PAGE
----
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Bar News - November 3, 2006


The Wire

Many New Hampshire law firms are producing e-newsletters and articles published online that provide clients and other subscribers with timely, topical information on legal developments in specific practice areas. The Wire is a new column which will highlight such items and items of interest from national firms as well.

 

The Pros and Cons of Electronic Patent Filing

           

“On March 17 [2006] the United States Patent Office introduced its new Web EFS [Electronic Filing System]….Old EFS versions were such abominations that only about 2 percent of applications were filed electronically….In contrast, the new system is easy to use and fast, even in comparison to traditional paper filings. Ease of use and the ability to file applications at 11:50 p.m. may make the lives of patent attorneys and paralegals easier…, but how does the new system affect their clients?”

 

To find out more, go to:

“Electronic Filing: Work Horse or Paper Tiger?,” article by patent attorney Andrew P. Cernota

APC Newsletter, Summer 2006

Maine & Asmus

http://www.maineandasmus.com/

http://www.maineandasmus.com/about/news/NWL060605.pdf

 

 

BlackBerrys and Overtime

           

“…[E]mployers should be wary of blackberry usage by non-exempt employees. ‘It’s naive to think that giving a BlackBerry or any other PDA or cell phone, for that matter, to a non-exempt employee won’t lend itself to them saying they’re doing work after hours,’ said [Littler’s Jeremy] Roth. ‘And in the case of a BlackBerry, they can prove it.’”

 

To find out more, go to:

“New BlackBerry Battle Looms,” San Diego Daily Transcript article, interview of employment attorney Jeremy Roth, Oct. 6, 2006

Littler Mendelson (San Francisco-based firm)

http://www.littler.com/

http://www.littler.com/presspublications/index.cfm?event=pubItem&pubItemID=15050&childViewID=282&type=all

 

 

Who Is Liable for Overweight Vehicles?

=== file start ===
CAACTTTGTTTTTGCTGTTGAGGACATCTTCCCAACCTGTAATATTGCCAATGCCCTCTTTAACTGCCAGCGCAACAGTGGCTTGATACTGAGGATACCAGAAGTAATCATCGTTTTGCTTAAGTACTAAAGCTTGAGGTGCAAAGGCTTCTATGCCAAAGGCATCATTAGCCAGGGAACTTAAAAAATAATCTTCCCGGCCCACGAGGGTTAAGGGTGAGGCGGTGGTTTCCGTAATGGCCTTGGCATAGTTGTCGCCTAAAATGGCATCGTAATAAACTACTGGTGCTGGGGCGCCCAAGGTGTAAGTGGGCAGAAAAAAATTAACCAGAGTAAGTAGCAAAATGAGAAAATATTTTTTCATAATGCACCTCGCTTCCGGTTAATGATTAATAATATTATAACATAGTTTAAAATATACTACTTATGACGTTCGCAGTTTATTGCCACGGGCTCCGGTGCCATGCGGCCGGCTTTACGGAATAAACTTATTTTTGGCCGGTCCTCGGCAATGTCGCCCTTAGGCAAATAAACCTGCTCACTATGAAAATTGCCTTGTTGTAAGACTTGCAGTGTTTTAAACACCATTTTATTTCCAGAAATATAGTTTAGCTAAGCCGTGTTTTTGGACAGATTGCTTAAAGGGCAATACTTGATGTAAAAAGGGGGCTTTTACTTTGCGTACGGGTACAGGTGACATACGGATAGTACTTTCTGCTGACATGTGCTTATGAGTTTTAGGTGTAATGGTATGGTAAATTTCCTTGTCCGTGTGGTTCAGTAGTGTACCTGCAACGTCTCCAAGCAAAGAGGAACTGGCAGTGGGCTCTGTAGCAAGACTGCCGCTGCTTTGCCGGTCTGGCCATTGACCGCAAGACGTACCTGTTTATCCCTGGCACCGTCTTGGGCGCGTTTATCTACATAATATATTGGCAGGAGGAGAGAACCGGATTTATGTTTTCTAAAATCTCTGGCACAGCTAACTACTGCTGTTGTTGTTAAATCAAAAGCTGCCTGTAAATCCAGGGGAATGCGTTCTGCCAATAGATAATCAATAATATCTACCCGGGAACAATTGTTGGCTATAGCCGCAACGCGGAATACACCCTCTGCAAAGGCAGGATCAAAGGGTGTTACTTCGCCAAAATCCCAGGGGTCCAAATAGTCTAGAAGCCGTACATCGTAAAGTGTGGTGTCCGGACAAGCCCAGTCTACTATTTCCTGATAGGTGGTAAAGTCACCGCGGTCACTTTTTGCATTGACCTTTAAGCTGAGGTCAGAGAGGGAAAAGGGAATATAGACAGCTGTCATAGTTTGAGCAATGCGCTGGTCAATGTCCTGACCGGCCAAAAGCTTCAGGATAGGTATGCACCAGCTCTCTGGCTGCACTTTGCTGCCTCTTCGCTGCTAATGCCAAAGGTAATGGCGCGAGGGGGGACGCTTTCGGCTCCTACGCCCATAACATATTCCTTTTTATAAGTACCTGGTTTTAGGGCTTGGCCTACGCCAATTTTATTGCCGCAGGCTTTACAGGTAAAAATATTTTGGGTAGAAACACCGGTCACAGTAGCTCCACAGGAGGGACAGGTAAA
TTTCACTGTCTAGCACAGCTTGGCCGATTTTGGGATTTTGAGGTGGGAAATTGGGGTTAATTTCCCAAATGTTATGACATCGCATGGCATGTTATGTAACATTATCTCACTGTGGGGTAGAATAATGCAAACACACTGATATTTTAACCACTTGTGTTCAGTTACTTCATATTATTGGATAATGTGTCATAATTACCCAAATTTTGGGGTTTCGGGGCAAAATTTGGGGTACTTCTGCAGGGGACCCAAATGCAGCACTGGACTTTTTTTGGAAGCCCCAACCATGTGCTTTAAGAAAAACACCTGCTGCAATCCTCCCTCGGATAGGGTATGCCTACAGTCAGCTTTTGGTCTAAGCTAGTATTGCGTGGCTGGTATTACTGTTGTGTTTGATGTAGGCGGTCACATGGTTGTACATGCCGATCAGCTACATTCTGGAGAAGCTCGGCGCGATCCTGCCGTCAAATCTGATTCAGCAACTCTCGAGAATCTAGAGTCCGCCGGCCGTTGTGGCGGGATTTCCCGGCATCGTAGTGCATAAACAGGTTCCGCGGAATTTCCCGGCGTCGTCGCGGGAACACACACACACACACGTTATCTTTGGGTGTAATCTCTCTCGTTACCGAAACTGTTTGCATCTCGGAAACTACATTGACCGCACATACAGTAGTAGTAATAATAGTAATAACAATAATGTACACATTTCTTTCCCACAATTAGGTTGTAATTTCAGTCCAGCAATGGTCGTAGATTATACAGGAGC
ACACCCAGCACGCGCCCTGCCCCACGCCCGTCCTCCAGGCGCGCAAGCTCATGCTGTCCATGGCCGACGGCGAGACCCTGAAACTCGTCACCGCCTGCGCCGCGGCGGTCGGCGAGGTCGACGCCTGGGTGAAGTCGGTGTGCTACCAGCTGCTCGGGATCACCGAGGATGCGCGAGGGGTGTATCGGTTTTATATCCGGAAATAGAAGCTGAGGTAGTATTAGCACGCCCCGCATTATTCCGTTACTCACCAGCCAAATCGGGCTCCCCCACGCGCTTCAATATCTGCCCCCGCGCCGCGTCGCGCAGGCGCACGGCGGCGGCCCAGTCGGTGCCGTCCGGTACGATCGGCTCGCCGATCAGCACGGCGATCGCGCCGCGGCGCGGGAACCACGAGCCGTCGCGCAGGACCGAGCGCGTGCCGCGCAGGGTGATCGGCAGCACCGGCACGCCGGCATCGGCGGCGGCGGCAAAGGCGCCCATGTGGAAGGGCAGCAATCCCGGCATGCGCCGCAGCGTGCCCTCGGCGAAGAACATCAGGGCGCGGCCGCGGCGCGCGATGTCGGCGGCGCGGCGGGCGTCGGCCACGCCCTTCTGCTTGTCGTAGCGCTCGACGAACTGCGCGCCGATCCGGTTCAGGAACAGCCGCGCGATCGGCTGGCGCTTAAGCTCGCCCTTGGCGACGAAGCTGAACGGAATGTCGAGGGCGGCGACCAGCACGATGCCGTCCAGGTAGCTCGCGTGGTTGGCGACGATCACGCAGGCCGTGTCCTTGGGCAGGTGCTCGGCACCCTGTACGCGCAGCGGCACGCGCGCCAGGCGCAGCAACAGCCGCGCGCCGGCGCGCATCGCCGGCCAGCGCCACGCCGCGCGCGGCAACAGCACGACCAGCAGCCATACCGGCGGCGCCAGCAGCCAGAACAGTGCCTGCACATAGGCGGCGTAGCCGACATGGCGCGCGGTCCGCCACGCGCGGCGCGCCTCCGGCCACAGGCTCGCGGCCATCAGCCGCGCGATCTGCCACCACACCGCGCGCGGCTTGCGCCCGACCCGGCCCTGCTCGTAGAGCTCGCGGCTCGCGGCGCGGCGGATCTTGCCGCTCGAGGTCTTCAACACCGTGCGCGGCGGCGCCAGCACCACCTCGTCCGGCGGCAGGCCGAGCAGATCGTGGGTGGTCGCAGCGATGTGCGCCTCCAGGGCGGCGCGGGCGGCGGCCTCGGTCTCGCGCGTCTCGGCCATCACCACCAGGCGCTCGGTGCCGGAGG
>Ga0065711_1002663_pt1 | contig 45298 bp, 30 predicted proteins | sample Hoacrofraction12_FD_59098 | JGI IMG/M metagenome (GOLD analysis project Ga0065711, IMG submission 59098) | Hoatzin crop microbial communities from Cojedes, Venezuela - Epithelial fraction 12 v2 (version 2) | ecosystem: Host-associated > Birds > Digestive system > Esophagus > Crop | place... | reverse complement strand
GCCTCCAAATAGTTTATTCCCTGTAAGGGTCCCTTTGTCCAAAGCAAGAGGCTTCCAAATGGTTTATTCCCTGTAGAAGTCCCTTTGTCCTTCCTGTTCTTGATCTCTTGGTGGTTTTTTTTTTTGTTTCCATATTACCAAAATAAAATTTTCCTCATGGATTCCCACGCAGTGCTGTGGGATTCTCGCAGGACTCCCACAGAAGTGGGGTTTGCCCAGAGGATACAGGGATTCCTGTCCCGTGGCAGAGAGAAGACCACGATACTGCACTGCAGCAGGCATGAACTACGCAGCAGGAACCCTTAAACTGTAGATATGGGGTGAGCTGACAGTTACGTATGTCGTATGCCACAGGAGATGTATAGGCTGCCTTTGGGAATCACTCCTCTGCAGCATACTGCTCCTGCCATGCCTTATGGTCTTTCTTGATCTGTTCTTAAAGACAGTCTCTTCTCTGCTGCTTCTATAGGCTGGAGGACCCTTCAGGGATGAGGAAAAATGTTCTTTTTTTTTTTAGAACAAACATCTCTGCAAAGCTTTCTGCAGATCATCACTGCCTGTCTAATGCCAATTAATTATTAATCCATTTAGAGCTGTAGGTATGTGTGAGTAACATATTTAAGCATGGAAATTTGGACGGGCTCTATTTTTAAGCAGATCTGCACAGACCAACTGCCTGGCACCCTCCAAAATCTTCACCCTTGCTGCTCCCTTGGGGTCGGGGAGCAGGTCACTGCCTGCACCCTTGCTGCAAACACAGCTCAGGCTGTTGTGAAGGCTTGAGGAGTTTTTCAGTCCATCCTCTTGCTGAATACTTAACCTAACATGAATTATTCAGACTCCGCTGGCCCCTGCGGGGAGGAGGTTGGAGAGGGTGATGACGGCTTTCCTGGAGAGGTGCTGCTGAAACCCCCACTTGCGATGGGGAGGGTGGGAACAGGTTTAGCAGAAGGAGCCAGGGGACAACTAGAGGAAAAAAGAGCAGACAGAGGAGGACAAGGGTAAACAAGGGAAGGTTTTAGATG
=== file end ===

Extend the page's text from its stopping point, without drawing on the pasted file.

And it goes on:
“Because the language of many states’ statutes penalizes the operation of an overweight vehicle rather than the loading, carriers are liable for fines, regardless of whether they or someone else loaded the truck. Among the states that penalize the operation of an overweight vehicle are New Hampshire, Rhode Island, Connecticut, Massachusetts, Nebraska, North Carolina, Pennsylvania, and Vermont. However, other states seem to penalize entities that participate in the loading of an overweight truck….”

 

To find out more, go to:

“Who’s Liable for Overweight Truck Fines?,” article by commercial litigation attorney John-Mark Turner, July 2006

Good Company: 2006 Boston Special Edition

Sheehan Phinney Bass + Green

http://www.sheehan.com/

http://www.sheehan.com/publications.asp?id=1178

 

 

Lack of Admission Doesn’t Mean ‘Imposter’ in Mass.

“A criminal attorney’s lack of admission in the state where the criminal trial took place did not amount to ineffective assistance of counsel. There may be justification for a per se rule requiring a new trial when a criminal defendant is unknowingly represented by a lawyer imposter, but not where the attorney has established training and competence credentials and merely is not licensed in the jurisdiction.  Commonwealth v. Melo, Massachusetts App. Ct., August 9, 2006.”

 

To find out more, go to:

“Unauthorized Practice of Law Does Not Justify New Trial for the Defendant”

Professional Liability Law Update, August 2006

Nelson, Kinder, Mosseau, & Saturley

http://www.nkms.com/

http://www.nkms.com/articles/Prof-Liab-08-21-06.htm

 

Statute of Limitations for Lawyers?

           

“….An article in The Seattle Times about the ‘graying of the bar’ was noticed by blawgers around the country. Noting that 66 percent of the members of the Washington State Bar are 41 or older, and that 10 percent are over 60, the article declared that ‘incompetence due to declining skills, failure to keep pace or dwindling mental acuity may soon rise in the legal profession.’ That seems overblown enough, but a second item described a new regulation in India (where legal work is increasingly being outsourced) stating that if you are not licensed by the age of 45 you cannot become an advocate. ‘We don’t want the Bar to become parking lots for retirees,’ one official was quoted as saying.

….I disagree. In my consulting I’ve seen little difference in the number and complexity of matters that older and younger lawyers alike handle….”


To find out more, go to:

 “Should Lawyers Face a Statute of Limitations?,” article by Ed Poll, attorney and author of Attorney & Law Firm Guide to The Business of Law, 2nd ed.

Lawbiz Tips e-zine, July 2006

Lawbiz Management Company, California-based consultancy

http://www.lawbiz.com/

http://www.lawbiz.com/july_2006.html

 

 

Your New Hampshire resource for professional investigative services since 2005.

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